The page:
Thanks to Lee Rood for her expose’ in The Des Moines Register about the financial devastation of an Iowa citizen that was caused by Iowa’s drug tax. As Rood reported, Stephanie Hilgenberg was arrested in 2016 after police found about $5,000 worth of meth in her purse. She was convicted and served time in prison. She is now free and working to support heself and her two kids. But she still owes the Iowa Department of Revenue about $150,000 in tax, penalty and interest! She had failed to pay the “drug stamp tax” required in order to avoid the penalties and interest.
Iowa’s Constitution prohibits excessive fines, but this is technically a tax, not a fine. Again as Rood reported, part of the strategy of the tax was to use as a negotiating lever to get small time dealers to give up their suppliers. In our failed drug wars, the little guy is often sacrificed as a means to what drug warriors consider more important ends.
Drug addiction is a terrible thing. But we will be better served as a society by treating addiction under a medical model rather than a criminal model. Education works better than punishment. One step in the right direction would be to repeal the punitive stamp tax that is added to the injury caused by drug prohibition. State legislatiors should take that up next session.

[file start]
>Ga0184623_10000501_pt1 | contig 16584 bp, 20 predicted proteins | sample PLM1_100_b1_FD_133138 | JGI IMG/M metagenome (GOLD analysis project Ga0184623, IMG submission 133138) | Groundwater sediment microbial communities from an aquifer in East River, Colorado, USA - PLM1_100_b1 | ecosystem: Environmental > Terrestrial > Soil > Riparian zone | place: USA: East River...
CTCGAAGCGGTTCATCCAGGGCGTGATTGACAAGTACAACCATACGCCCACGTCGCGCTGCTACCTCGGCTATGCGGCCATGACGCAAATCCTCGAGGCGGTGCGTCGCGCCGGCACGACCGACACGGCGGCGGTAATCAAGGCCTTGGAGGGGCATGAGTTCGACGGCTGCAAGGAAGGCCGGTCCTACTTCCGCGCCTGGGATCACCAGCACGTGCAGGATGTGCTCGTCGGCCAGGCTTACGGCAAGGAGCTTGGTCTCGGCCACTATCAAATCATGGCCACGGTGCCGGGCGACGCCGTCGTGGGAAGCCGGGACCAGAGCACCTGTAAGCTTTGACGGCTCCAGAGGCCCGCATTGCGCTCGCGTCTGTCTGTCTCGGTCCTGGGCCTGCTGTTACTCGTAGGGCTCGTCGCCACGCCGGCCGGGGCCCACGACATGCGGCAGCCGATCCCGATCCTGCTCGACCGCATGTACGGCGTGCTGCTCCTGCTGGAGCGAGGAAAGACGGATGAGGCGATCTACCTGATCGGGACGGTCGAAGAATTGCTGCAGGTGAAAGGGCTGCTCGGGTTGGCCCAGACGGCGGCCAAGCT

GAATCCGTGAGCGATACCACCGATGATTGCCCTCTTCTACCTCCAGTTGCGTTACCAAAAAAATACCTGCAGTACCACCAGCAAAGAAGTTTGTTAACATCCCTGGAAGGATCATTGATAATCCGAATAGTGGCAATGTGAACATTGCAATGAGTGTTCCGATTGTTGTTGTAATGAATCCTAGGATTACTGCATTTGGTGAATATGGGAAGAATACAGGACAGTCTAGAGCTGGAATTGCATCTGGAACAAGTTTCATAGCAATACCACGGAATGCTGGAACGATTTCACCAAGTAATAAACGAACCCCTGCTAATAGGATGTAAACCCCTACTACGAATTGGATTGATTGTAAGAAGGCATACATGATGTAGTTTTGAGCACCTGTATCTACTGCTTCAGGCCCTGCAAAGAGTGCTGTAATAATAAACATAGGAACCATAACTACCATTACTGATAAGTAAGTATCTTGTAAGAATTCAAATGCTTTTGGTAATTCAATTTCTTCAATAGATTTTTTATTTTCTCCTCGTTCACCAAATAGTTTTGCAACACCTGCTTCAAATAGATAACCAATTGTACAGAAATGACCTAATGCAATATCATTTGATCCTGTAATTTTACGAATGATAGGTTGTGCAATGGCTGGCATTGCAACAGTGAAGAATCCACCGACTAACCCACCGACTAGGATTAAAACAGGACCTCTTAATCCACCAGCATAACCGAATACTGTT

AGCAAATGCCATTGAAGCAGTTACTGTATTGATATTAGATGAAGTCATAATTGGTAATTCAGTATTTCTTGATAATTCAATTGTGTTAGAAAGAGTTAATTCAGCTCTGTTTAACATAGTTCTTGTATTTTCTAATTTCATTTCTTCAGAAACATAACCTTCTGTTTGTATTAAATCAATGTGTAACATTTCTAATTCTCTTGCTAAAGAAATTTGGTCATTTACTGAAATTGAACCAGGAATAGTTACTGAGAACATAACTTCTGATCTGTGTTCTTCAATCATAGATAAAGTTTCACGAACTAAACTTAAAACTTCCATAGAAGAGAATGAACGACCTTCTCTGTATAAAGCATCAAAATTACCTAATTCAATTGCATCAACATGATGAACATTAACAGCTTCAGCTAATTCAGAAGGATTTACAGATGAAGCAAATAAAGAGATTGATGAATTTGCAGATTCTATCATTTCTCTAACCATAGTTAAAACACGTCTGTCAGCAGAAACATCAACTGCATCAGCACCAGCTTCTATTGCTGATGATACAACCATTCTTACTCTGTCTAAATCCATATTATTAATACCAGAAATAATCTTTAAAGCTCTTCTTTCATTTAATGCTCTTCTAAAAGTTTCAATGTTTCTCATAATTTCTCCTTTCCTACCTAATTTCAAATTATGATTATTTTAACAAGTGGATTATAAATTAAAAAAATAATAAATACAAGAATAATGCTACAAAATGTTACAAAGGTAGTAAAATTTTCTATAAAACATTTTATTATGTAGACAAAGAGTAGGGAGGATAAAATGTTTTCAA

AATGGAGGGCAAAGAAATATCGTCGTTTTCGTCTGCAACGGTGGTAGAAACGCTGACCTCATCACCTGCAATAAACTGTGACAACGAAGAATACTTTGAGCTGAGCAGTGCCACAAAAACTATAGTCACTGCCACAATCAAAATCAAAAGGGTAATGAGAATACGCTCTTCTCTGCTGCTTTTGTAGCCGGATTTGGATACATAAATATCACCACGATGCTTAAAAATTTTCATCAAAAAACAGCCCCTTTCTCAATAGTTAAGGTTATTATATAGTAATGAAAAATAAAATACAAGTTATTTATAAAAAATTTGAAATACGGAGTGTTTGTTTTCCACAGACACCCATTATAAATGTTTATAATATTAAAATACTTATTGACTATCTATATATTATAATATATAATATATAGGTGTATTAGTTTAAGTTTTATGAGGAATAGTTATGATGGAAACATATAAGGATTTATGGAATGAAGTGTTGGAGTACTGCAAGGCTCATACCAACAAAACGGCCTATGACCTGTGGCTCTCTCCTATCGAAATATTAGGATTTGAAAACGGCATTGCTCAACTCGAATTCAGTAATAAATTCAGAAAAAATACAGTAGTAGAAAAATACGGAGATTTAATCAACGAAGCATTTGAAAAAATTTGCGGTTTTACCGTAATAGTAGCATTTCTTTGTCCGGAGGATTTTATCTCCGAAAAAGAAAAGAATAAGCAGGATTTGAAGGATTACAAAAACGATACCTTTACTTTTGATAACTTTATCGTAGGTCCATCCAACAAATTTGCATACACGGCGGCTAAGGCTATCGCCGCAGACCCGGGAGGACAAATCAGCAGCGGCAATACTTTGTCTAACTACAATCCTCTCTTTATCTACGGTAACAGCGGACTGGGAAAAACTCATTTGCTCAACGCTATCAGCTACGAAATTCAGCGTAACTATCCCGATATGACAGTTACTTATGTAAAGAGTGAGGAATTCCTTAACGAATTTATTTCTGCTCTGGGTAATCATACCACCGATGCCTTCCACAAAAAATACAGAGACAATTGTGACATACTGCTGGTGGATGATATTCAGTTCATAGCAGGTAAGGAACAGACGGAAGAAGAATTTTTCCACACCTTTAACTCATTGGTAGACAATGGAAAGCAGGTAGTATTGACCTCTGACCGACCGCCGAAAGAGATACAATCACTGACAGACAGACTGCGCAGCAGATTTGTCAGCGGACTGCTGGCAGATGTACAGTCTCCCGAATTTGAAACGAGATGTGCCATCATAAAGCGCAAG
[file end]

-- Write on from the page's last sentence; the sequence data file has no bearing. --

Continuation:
The Des Moines Register recently reported that 36 Iowa counties have joined in a law suit against opioid makers. (See link to Register article below.) Two law firms are enlisting counties across the country to go after drug manufacturers and others for the costs of the opioid crisis. There is no cost to the counties. If successful, the “Lawyers will be awarded a portion of the settlement, …” (Interesting that the word “settlement” is used instead of “judgment”.)
What is often missing in much of the opioid crisis discussion is how our government’s policy of prohibition has made a bad situation even worse. When a person becomes physically addicted to opioids, they will do almost anything to get the drugs they want. If the drugs are not available legally, or if legal drugs cost too much, addicts will find illegal alternatives. According to the CDC, 60% of opioid deaths do not involve prescription opioids. That is, in 60% of opioid deaths the person who died was using illegal opioids. (See CDC reference below.) A significant problem with illegal drugs is that is no way to assure the quality and potency of the drugs. In the case of opioids, that leads to inadvertent over-doses because the illegal drug was much more powerful than thought.